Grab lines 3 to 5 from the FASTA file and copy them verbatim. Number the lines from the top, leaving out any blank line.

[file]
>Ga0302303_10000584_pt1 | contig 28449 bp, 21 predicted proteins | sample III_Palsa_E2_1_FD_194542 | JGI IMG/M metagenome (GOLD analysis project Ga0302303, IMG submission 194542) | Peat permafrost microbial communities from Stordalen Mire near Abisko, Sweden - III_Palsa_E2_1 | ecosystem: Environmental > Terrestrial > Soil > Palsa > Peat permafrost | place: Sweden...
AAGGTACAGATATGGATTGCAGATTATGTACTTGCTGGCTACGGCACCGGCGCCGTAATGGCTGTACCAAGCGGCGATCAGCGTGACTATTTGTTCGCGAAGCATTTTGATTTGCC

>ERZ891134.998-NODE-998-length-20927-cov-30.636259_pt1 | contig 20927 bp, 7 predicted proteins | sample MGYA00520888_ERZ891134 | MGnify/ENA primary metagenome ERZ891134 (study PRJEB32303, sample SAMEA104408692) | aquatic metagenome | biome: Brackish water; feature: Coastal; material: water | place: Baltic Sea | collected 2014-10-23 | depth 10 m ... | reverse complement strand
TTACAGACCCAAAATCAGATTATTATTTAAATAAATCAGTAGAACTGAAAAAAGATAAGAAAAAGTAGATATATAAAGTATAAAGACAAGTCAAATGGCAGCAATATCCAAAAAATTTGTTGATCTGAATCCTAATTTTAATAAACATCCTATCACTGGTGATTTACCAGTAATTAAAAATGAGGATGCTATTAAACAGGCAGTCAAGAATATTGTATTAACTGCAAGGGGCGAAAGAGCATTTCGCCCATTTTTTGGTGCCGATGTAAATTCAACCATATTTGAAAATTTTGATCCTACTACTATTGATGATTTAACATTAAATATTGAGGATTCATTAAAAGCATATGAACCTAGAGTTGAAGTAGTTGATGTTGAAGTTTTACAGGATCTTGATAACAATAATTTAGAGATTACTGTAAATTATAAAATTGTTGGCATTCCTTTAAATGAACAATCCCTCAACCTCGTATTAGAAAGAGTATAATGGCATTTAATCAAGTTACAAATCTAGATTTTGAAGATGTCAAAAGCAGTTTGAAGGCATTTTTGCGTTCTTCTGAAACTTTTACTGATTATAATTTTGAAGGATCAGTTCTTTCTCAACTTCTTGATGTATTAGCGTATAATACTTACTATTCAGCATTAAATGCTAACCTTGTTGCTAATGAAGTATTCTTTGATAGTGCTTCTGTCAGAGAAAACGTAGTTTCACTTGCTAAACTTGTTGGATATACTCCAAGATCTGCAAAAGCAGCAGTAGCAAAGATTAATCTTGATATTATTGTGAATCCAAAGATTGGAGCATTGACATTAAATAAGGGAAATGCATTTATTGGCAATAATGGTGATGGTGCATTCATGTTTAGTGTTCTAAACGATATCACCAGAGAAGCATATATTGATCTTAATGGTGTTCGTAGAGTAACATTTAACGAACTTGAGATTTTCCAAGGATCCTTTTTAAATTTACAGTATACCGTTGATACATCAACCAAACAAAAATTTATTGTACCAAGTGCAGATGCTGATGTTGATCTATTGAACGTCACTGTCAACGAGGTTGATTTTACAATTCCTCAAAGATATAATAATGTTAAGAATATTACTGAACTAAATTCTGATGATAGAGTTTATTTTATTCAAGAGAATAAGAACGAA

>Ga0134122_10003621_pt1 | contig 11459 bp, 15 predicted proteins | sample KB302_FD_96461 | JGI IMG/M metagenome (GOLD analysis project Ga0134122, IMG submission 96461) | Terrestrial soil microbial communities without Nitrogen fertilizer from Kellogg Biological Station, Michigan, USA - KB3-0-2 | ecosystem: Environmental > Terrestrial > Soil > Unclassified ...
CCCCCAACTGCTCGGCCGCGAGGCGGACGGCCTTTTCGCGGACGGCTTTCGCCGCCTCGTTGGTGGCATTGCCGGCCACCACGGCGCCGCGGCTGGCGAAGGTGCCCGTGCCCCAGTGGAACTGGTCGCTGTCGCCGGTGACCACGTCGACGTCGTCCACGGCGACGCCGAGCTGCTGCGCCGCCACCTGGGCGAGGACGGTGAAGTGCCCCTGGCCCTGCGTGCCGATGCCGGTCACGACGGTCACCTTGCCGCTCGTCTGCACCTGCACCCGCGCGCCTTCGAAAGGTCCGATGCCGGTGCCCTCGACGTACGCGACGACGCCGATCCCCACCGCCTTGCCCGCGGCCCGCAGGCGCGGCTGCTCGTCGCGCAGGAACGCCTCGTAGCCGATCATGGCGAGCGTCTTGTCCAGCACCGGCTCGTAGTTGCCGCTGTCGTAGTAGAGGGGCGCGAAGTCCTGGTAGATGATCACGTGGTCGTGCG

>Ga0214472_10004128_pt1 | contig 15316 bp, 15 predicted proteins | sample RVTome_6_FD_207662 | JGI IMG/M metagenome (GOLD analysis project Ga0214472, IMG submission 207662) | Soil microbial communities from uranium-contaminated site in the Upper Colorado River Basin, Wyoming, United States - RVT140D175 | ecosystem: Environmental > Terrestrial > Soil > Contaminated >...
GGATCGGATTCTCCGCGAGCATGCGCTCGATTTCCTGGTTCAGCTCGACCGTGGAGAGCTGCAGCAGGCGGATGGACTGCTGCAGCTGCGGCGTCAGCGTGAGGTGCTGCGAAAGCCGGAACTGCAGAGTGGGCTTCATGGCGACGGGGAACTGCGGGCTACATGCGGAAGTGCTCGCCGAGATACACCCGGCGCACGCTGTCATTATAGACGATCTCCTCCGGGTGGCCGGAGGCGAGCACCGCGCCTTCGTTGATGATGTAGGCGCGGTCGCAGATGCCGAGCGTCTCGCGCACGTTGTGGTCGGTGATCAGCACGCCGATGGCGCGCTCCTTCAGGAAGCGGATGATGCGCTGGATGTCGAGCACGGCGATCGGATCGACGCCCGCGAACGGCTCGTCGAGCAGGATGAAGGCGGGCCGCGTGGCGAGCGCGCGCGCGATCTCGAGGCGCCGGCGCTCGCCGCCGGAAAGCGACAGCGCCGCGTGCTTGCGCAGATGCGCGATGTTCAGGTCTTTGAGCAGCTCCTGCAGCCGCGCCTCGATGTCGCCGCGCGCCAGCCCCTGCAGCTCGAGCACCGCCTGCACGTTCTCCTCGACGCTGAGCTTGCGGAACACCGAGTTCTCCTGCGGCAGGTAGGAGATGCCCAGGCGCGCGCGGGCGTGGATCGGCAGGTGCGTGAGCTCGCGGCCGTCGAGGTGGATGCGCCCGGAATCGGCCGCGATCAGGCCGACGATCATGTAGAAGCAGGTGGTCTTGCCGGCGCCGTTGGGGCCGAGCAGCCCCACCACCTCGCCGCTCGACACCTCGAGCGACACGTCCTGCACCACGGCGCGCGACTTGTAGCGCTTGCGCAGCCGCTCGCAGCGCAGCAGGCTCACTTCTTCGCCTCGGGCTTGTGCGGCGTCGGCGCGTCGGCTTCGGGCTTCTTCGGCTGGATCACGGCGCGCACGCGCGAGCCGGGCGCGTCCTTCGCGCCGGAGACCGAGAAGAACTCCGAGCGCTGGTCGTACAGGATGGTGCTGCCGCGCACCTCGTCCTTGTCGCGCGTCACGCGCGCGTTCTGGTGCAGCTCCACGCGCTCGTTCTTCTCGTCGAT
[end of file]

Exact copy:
>ERZ891134.998-NODE-998-length-20927-cov-30.636259_pt1 | contig 20927 bp, 7 predicted proteins | sample MGYA00520888_ERZ891134 | MGnify/ENA primary metagenome ERZ891134 (study PRJEB32303, sample SAMEA104408692) | aquatic metagenome | biome: Brackish water; feature: Coastal; material: water | place: Baltic Sea | collected 2014-10-23 | depth 10 m ... | reverse complement strand
TTACAGACCCAAAATCAGATTATTATTTAAATAAATCAGTAGAACTGAAAAAAGATAAGAAAAAGTAGATATATAAAGTATAAAGACAAGTCAAATGGCAGCAATATCCAAAAAATTTGTTGATCTGAATCCTAATTTTAATAAACATCCTATCACTGGTGATTTACCAGTAATTAAAAATGAGGATGCTATTAAACAGGCAGTCAAGAATATTGTATTAACTGCAAGGGGCGAAAGAGCATTTCGCCCATTTTTTGGTGCCGATGTAAATTCAACCATATTTGAAAATTTTGATCCTACTACTATTGATGATTTAACATTAAATATTGAGGATTCATTAAAAGCATATGAACCTAGAGTTGAAGTAGTTGATGTTGAAGTTTTACAGGATCTTGATAACAATAATTTAGAGATTACTGTAAATTATAAAATTGTTGGCATTCCTTTAAATGAACAATCCCTCAACCTCGTATTAGAAAGAGTATAATGGCATTTAATCAAGTTACAAATCTAGATTTTGAAGATGTCAAAAGCAGTTTGAAGGCATTTTTGCGTTCTTCTGAAACTTTTACTGATTATAATTTTGAAGGATCAGTTCTTTCTCAACTTCTTGATGTATTAGCGTATAATACTTACTATTCAGCATTAAATGCTAACCTTGTTGCTAATGAAGTATTCTTTGATAGTGCTTCTGTCAGAGAAAACGTAGTTTCACTTGCTAAACTTGTTGGATATACTCCAAGATCTGCAAAAGCAGCAGTAGCAAAGATTAATCTTGATATTATTGTGAATCCAAAGATTGGAGCATTGACATTAAATAAGGGAAATGCATTTATTGGCAATAATGGTGATGGTGCATTCATGTTTAGTGTTCTAAACGATATCACCAGAGAAGCATATATTGATCTTAATGGTGTTCGTAGAGTAACATTTAACGAACTTGAGATTTTCCAAGGATCCTTTTTAAATTTACAGTATACCGTTGATACATCAACCAAACAAAAATTTATTGTACCAAGTGCAGATGCTGATGTTGATCTATTGAACGTCACTGTCAACGAGGTTGATTTTACAATTCCTCAAAGATATAATAATGTTAAGAATATTACTGAACTAAATTCTGATGATAGAGTTTATTTTATTCAAGAGAATAAGAACGAA

>Ga0134122_10003621_pt1 | contig 11459 bp, 15 predicted proteins | sample KB302_FD_96461 | JGI IMG/M metagenome (GOLD analysis project Ga0134122, IMG submission 96461) | Terrestrial soil microbial communities without Nitrogen fertilizer from Kellogg Biological Station, Michigan, USA - KB3-0-2 | ecosystem: Environmental > Terrestrial > Soil > Unclassified ...